The company released a Webinar discussing how CI/CD can be integrated with Docker. They discuss the three-step process of developing with Docker and GitLab: Build, Ship, Run. These are the stages they use in the .gitlab-ci.yml file, but remember you can define other intermediate stages if needed. The power of CI/CD and Docker is apparent, because “from a developer’s perspective, all you have to do is a ‘git push’ — and that’s it”. The developer needs to write the code and upload to version control and the rest is automated, with the exception being human testers who give feedback on the deployed product. However, good test coverage should prevent most issues and these tests are more about overall experience.

Docker CI and Delivery Workflow
From Docker Demo Webinar, 4:49

Only five lines of added code in .gitlab-ci.yml are necessary to automate the entire process, although the Docker file contains much more detail about which containers to make. The Docker file defines the created images and the code that needs to be run. In the demo, their latest Ubuntu image is pulled from a server to create a container, on which the code will be run. Then variables are defined and Git is automated to pull source code from the GitLab repository within this container.

Then, a second container is created from an image with Python pre-installed. This container is automated to copy the code from a directory in the first container, explained above. Next, dependencies are automatically installed for Flask, and Flask is run to host the actual code that was copied from the first image.

This defines the blueprint for what to be done when changes are uploaded to GitLab. When the code is pushed, each stage in the pipeline from the .gitlab-ci.yml file is run, each stage passes, and the result is a simple web application already hosted from the Docker image. Everything is done.

In the demo, as should usually be done in practice, this was done on a development branch. Once the features are complete, they can be merged with the master branch and deployed to actual users. And again, from the developer’s perspective, this is done with a simple ‘git push’.

From the blog CS@Worcester – Inquiries and Queries by ausausdauer and used with permission of the author. All other rights reserved by the author.

REST not relaxing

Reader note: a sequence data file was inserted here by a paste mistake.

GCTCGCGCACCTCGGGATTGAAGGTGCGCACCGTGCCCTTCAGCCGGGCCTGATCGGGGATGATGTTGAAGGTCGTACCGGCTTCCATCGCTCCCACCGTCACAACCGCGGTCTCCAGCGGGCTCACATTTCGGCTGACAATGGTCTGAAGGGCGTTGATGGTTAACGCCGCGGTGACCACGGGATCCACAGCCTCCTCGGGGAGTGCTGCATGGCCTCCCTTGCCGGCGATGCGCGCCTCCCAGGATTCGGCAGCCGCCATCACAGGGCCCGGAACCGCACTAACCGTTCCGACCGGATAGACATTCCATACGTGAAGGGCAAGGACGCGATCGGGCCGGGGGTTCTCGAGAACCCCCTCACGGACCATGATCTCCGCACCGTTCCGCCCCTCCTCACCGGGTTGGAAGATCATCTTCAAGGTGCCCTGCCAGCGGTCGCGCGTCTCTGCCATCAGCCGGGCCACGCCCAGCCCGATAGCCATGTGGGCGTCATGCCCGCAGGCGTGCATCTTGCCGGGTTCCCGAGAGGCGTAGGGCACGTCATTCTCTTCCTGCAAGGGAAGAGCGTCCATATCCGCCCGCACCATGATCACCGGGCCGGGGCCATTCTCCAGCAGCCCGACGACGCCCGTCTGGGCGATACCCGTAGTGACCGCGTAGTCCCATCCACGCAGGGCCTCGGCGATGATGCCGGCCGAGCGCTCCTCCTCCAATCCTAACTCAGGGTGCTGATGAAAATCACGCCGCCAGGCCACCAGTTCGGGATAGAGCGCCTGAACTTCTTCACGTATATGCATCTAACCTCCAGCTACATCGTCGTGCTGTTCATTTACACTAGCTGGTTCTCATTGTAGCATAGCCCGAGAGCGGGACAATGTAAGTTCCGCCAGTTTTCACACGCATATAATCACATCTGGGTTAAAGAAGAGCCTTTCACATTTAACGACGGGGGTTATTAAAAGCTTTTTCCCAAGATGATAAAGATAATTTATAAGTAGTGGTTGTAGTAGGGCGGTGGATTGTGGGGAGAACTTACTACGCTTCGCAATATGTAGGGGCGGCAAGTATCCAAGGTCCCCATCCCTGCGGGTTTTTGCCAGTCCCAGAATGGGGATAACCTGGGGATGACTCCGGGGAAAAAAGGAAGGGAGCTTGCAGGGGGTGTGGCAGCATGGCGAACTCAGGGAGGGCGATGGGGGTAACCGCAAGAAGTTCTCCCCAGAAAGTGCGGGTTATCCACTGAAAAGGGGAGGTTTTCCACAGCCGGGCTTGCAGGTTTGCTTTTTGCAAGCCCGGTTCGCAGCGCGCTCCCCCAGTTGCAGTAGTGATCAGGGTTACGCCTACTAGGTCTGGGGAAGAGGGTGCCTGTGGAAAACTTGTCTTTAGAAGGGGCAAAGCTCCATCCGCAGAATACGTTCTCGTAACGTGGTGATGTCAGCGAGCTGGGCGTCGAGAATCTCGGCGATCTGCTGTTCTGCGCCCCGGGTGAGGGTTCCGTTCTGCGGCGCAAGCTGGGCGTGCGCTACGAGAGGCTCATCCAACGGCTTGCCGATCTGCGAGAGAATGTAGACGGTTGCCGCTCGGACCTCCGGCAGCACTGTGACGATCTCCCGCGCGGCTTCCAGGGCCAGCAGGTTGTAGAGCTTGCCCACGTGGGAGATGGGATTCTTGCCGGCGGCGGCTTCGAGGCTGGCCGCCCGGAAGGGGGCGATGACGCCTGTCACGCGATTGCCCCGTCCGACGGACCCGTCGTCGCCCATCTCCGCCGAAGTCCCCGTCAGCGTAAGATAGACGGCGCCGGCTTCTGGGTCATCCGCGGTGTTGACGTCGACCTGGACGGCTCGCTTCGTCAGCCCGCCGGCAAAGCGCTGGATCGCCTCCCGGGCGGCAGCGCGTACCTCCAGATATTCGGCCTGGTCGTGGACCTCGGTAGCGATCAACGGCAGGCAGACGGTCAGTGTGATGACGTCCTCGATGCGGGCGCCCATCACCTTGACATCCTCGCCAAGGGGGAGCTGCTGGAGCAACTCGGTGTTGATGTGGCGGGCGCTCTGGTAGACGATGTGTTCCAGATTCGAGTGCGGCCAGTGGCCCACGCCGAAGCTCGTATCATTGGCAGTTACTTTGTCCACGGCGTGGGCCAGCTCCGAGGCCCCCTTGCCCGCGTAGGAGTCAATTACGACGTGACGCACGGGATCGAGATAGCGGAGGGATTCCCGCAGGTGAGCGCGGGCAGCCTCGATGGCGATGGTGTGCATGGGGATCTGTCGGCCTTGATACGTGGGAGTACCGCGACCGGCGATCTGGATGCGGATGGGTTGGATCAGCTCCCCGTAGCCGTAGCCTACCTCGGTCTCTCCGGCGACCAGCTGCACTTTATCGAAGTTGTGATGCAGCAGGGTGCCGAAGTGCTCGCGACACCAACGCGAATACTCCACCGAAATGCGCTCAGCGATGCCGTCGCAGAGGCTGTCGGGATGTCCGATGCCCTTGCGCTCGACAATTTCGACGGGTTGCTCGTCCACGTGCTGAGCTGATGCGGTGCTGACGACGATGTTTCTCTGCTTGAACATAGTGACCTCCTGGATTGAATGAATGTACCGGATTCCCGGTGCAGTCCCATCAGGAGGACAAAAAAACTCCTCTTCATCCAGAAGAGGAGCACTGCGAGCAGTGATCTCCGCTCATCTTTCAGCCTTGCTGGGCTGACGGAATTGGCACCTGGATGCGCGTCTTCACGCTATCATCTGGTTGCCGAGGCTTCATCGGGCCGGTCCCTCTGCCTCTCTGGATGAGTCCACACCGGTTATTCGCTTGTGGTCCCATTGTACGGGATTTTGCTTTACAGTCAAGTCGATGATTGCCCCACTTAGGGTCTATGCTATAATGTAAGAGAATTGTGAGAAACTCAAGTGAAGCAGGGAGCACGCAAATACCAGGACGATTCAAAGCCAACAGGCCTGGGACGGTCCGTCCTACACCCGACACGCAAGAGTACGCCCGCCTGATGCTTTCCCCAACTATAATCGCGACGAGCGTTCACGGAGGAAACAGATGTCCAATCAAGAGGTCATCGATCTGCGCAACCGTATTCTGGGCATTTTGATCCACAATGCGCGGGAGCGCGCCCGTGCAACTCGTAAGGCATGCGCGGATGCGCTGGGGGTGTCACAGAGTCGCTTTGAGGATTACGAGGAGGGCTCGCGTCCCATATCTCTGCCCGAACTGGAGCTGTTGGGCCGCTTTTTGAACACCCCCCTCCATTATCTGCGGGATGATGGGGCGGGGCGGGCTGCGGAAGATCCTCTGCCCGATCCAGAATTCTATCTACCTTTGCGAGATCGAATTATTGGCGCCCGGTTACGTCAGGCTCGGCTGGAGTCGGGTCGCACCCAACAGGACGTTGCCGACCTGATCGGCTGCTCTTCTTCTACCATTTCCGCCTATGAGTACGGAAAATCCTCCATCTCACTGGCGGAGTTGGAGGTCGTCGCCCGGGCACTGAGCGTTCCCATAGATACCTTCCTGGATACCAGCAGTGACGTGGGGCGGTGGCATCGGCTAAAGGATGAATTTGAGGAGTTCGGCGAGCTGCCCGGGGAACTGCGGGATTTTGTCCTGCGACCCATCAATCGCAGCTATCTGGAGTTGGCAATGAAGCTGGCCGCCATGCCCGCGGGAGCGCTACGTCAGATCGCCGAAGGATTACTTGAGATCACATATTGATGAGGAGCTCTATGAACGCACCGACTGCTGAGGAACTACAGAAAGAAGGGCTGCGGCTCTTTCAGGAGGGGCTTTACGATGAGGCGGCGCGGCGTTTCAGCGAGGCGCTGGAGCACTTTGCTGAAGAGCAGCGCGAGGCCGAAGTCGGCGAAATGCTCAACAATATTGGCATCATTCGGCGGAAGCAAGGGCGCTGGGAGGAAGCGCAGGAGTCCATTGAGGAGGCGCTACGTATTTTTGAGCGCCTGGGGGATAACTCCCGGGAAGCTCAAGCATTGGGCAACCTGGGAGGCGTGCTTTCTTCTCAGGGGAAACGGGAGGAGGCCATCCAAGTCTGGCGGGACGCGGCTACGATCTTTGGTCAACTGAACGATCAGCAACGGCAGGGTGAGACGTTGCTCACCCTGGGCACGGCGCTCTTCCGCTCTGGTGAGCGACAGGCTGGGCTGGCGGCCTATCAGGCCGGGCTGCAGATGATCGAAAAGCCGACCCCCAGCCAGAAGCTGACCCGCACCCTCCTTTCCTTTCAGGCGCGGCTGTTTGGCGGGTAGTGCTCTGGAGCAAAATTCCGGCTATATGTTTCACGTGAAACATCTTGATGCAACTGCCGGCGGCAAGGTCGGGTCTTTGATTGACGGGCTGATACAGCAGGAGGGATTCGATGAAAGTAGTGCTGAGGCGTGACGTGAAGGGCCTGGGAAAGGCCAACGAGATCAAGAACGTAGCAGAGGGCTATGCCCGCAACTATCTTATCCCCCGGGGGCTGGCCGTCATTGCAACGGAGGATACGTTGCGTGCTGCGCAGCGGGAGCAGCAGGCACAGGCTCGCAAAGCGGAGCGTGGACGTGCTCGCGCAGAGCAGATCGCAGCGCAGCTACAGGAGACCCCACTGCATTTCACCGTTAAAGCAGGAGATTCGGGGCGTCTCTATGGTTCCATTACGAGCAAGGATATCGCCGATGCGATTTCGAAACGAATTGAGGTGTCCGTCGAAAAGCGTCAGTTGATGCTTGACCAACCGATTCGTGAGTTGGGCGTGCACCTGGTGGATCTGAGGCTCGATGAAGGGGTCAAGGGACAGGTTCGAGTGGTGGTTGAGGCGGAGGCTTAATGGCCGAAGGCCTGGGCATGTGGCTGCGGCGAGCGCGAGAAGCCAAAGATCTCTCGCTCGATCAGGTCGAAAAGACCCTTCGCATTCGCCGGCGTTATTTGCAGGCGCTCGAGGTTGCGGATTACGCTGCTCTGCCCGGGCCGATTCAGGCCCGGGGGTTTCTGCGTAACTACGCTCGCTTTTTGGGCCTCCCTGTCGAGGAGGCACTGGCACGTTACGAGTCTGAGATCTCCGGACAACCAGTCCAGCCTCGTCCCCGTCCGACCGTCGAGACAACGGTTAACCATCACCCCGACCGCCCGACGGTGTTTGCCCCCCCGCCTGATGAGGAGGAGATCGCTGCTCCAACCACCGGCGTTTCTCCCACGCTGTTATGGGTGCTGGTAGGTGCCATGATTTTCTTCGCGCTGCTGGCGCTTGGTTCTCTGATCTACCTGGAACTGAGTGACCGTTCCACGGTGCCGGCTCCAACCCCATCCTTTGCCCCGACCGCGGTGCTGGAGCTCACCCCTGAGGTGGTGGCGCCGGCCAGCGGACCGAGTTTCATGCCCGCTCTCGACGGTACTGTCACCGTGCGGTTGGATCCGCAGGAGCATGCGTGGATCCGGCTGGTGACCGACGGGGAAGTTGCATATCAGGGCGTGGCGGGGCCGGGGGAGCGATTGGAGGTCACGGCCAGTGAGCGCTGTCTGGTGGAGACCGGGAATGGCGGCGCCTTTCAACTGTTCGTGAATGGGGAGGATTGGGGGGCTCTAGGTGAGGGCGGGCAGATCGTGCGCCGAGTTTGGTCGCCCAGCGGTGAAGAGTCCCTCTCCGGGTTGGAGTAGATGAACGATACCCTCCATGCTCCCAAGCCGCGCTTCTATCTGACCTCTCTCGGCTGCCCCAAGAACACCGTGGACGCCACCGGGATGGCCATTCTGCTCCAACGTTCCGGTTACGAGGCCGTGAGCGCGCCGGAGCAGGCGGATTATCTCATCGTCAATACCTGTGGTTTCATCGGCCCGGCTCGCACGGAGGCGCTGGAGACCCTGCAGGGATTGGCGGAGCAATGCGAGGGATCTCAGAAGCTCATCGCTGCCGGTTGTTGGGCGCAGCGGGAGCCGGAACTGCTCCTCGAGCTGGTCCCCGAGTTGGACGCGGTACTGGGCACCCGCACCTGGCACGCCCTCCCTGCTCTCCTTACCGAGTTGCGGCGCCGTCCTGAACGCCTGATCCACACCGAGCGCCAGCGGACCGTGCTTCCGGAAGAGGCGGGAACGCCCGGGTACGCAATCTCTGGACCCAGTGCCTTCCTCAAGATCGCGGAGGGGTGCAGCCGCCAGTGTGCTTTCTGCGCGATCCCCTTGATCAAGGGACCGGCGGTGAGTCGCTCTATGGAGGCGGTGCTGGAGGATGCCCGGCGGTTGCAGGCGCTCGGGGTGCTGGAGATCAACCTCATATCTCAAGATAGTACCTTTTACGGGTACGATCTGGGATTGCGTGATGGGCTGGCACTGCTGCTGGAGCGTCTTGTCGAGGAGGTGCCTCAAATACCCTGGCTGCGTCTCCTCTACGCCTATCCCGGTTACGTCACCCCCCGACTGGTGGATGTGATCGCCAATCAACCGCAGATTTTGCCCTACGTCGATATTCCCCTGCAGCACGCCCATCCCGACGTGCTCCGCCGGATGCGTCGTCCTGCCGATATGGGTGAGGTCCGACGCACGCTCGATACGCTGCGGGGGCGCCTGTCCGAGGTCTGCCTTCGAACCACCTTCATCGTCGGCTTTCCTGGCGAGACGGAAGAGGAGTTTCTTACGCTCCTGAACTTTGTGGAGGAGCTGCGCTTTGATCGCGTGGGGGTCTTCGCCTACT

Part of working with the LibreFoodPantry includes working with the FoodKeeper-API. So let’s talk about API’s, specifically REST API’s. REST is an acronym that means REpresentational State Transfer. REST is a resource based, not action based, architectural style that has six design constraints. REST architectural style, data and functionality are considered resources and are accessed using Uniform Resource Identifiers (URIs). The clients and servers exchange representations of resources by using a standardized interface and protocol – typically HTTP. BUT… REST is not HTTP! In order to be considered a RESTful API the design must meet the first 5 of these 6 design constraints: Client–server – The interface separates the client from the server. Cacheable – Clients can cache responses. Responses have to, implicitly or explicitly, define themselves as cacheable, or not. This prevents clients from reusing stale or inappropriate data in response to further requests. Uniform interface – REST is defined by four interface constraints: identification of resources; manipulation of resources through representations; self-descriptive messages; and hypermedia as the engine of application state. See this article on DZone for a better understanding of HATEOAS: https://dzone.com/articles/hypermedia-driven-rest-services-with-spring-hateoa Stateless – The necessary state to handle the request is contained within the request itself. Layered system – The layered system style allows an architecture to be composed of hierarchical layers by constraining component behavior such that each component cannot “see” beyond the immediate layer with which they are interacting. Code on demand (this is the only optional constraint) – REST allows client functionality to be extended by downloading and executing code in the form of applets or scripts. This simplifies clients by reducing the number of features required to be pre-implemented. Generally, the four primary HTTP verbs used are as follows: GET Read a specific resource (by an identifier) or a collection of resources. PUT Update a specific resource (by an identifier) or a collection of resources. Can also be used to create a specific resource if the resource identifier is known before-hand. DELETE Remove/delete a specific resource by an identifier. POST Create a new resource. Also a catch-all verb for operations that don’t fit into the other categories. A little digging on the web and you will find a lot if resources concerning REST. One very helpful sight I found for getting a better understanding is https://www.restapitutorial.com When you dig deeper into and need to use a client I recommend Insomnia (https://insomnia.rest/) #CS@Worcester #CS448